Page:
Opinions - 16.06.2015 - 00:00 

Managing transport flows

How are expensive infrastructures to be funded in future? In Switzerland, there are already early versions of a mobility pricing system that involves all means of transport. Logistics Management Professor Wolfgang Stölzle on the toll debates and alternatives to the motorway tax sticker.


15 June 2015. Since the change in the federal government in Germany, transport has become a permanent fixture in the media: reports about motorway bridges which are blocked because they are in danger of collapsing and about the reasonableness and lawfulness of car tolls appear with great regularity. In Germany, a motorists’ country, it is the toll in particular that has inflamed passions.

It is only owing to the fact that at the outset, the toll will leave German motorists approximately unaffected in financial terms, that politicians are able to keep a lid on the bubbling pot. Instead, criticism homes in on the “foreigners component” of the toll. Now, the Federal President has signed the act on the so-called infrastructure levy. It is time, then, to look at the two popular issues in an objective context.

Up to seven billion lacking

It is not only the disaster of the Schiersteiner Bridge near Wiesbaden which revealed that the German transport infrastructure most urgently requires extensive modernisation. This is due to the fact that the majority of arterial roads and motorways were built in the 1960s and, in a second wave, in the mid-1990s after German reunification. The money was predominantly spent on new constructions.

Funds for maintenance were only put aside to an inadequate extent. Now the ante has to be raised according to the motto of “Maintenance before Extension”, which is also championed by the Transport Minister. Only: where are the six to seven billion euros per annum which are lacking in the transport budget supposed to come from? There is a multi-billion euro hole in the budgets. Without spelling it out, transport politicians intend to entrust the funding of these investments to motorists as a matter of priority. If we accept this so-called paradigm of user funding, then a toll for cars and lorries is basically an expedient measure – provided, however, that the revenue levied on motorists is channelled into the transport budget outright.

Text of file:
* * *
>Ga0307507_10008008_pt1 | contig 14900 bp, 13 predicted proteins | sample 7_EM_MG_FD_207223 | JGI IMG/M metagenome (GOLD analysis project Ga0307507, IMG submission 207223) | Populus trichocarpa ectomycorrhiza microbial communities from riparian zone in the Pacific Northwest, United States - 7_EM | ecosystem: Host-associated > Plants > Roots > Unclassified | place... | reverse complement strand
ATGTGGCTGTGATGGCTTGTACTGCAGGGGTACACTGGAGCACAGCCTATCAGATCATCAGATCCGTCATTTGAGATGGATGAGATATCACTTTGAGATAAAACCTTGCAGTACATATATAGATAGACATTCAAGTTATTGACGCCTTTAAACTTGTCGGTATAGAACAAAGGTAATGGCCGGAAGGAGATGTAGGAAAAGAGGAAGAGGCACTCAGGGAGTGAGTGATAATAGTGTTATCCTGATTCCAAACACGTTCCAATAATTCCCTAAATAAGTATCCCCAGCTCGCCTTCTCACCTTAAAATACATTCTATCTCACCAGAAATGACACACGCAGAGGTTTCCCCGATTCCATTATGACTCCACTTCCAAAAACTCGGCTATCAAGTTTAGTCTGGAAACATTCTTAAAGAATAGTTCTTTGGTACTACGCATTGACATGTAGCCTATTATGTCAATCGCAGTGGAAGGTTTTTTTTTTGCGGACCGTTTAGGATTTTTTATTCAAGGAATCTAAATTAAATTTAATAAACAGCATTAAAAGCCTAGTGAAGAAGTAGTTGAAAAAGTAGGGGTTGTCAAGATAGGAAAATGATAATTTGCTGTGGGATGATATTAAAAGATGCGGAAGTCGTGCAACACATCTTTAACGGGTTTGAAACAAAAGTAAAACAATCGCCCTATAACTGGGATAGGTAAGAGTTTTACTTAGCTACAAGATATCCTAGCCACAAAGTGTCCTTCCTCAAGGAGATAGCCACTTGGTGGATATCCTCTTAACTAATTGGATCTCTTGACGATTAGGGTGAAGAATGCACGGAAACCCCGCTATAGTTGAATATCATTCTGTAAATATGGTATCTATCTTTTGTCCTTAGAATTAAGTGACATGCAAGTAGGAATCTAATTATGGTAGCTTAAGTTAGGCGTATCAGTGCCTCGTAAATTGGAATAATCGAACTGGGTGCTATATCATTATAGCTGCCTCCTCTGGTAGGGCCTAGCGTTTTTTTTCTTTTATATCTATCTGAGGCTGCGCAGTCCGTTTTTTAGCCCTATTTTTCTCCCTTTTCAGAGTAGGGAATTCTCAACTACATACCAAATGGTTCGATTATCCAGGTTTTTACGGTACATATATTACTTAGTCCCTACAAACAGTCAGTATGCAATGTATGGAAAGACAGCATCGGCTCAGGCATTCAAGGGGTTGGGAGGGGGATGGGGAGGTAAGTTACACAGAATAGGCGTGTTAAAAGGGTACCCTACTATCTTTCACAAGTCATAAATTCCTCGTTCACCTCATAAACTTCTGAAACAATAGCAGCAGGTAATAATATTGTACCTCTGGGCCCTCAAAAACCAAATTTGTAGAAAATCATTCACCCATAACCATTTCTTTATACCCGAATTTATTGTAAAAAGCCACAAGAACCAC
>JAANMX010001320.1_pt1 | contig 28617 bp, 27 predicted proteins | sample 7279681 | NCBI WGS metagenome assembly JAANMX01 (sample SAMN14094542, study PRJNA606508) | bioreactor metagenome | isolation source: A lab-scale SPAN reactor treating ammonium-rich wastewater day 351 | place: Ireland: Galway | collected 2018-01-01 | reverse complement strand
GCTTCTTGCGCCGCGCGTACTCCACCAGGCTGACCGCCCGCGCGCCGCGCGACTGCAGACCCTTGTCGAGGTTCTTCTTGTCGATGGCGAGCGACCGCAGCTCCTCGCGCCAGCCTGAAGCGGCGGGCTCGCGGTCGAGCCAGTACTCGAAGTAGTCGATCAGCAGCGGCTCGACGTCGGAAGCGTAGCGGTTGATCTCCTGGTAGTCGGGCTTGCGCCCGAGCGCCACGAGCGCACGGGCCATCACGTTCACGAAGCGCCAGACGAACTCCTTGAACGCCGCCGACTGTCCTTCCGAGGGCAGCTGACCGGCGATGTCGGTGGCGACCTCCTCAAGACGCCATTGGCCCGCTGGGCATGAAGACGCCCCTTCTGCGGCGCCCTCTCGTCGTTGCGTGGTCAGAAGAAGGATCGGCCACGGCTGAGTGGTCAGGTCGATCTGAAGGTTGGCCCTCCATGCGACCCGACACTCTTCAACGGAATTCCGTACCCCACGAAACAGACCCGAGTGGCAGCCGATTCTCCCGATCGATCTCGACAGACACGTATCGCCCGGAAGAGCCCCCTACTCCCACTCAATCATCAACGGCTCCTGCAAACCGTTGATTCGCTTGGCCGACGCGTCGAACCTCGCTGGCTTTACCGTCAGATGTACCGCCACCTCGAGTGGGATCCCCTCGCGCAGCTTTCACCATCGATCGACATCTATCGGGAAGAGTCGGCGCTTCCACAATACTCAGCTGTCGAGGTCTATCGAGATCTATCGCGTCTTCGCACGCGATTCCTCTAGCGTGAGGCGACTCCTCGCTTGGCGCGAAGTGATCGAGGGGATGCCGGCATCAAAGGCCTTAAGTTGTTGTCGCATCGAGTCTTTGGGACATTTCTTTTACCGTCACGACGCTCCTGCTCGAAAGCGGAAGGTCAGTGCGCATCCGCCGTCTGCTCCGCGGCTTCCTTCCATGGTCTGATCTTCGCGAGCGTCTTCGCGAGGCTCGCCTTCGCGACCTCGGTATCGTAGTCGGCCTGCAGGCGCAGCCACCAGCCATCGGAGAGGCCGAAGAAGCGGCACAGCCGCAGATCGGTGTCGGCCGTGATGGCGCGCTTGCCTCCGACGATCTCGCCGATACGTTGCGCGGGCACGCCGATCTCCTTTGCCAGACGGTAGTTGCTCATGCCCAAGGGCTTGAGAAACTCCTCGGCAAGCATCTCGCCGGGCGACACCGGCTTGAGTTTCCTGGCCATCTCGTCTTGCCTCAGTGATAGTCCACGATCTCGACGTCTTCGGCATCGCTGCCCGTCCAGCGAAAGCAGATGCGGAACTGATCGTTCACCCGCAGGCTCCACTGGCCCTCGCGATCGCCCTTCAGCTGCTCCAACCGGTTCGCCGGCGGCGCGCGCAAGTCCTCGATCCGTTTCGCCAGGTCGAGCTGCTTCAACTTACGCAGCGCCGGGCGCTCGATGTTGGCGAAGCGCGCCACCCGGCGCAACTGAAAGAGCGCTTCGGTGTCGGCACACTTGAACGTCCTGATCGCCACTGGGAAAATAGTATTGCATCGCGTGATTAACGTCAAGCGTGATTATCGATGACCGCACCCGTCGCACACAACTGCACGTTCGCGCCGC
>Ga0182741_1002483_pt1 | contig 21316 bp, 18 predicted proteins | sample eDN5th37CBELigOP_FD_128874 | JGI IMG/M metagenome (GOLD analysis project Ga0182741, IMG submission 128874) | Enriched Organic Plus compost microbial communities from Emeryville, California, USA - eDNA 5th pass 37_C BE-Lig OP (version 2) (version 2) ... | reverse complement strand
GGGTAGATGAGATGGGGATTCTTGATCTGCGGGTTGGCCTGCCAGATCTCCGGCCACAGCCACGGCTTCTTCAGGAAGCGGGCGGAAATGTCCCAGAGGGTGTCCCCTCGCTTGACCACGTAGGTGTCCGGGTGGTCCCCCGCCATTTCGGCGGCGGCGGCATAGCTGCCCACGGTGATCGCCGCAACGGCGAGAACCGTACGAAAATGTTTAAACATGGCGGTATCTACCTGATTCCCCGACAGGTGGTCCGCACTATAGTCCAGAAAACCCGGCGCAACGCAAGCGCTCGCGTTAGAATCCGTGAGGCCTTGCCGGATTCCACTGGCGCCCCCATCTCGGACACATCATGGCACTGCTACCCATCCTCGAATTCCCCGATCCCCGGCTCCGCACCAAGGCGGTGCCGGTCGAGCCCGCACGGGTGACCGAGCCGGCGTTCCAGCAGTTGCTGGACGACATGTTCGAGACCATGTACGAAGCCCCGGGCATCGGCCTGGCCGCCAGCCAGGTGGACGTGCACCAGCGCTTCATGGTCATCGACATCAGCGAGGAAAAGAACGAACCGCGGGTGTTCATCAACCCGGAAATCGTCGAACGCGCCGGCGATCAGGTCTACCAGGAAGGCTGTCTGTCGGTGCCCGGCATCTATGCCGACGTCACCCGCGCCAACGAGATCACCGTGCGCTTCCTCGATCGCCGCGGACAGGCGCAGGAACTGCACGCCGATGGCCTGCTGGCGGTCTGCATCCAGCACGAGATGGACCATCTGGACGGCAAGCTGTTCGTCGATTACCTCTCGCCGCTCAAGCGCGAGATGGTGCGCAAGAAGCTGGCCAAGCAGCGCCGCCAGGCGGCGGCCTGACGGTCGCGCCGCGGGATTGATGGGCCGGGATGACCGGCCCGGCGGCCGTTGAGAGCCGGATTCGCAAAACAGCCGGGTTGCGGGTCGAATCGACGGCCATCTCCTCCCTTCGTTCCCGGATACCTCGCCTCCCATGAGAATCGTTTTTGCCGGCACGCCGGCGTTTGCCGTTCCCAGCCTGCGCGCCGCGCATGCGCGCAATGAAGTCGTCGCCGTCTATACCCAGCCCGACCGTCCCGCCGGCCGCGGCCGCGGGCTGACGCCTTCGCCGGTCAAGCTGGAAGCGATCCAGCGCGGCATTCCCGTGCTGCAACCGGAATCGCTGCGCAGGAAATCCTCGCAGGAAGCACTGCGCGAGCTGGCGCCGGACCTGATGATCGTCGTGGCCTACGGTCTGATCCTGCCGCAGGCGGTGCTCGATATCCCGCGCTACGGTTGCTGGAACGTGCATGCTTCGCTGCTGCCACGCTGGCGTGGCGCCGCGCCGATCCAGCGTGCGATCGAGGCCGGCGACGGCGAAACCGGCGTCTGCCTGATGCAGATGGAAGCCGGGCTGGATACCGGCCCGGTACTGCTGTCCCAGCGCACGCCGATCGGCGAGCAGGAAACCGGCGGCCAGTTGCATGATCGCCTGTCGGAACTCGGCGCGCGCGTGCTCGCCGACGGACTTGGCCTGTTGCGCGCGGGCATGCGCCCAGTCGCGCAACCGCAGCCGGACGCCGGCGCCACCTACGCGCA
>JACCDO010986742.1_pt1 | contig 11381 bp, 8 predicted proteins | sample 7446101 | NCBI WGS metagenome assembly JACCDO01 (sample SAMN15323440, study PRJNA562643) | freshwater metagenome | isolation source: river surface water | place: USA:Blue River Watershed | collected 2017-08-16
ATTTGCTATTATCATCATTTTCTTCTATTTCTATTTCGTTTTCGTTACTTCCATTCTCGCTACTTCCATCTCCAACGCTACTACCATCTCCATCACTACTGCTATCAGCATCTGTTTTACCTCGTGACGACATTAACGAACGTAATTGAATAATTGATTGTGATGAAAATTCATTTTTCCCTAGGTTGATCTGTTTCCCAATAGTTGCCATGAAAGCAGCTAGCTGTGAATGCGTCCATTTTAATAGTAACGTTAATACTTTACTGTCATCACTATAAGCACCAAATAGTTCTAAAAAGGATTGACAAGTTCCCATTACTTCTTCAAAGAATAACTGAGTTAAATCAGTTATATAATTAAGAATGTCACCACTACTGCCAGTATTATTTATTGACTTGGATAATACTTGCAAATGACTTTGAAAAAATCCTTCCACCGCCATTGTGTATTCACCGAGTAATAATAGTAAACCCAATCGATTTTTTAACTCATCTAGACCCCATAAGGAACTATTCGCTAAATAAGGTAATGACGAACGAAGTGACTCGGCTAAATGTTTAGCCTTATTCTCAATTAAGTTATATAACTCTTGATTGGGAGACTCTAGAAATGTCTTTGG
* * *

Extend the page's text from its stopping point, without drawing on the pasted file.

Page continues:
But opinions differ on this issue: according to the lip service that is being paid, this should be the case; de facto, however, it is more likely that the Finance Minister will hold out his hand and then decide from his perspective how much money should flow back into the transport budget.

A lump-sum solution is unsuitable

Finally, the configuration of the toll and its effects have to be looked at. It is already clear that the revenue will only be a drop in the ocean of the road infrastructure funding requirements. It will therefore be unable to help remedy the severe impairment of the infrastructure substance. If a toll system is really to be aligned with the utilisation and therefore the wear and tear of the transport infrastructure, an annual or monthly lump-sum sticker solution is unsuitable.

What is required instead is a time-, capacity- and utilisation-related levy, which could be technically implemented in our digital times. In comparison, a tax sticker would be the second worst of all possible solutions. Only doing nothing would be worse. Instead of fine-tuning a sticker solution, which would then also have to do battle with EU conformity, German transport policy should work out a self-coherent concept of mobility pricing for all means of transport. Swiss politics already has quite concrete concepts along such lines up its sleeve. When will we get courageous transport politicians again who are actually willing to implement these concepts?

Bild: Photocase / zettberlin

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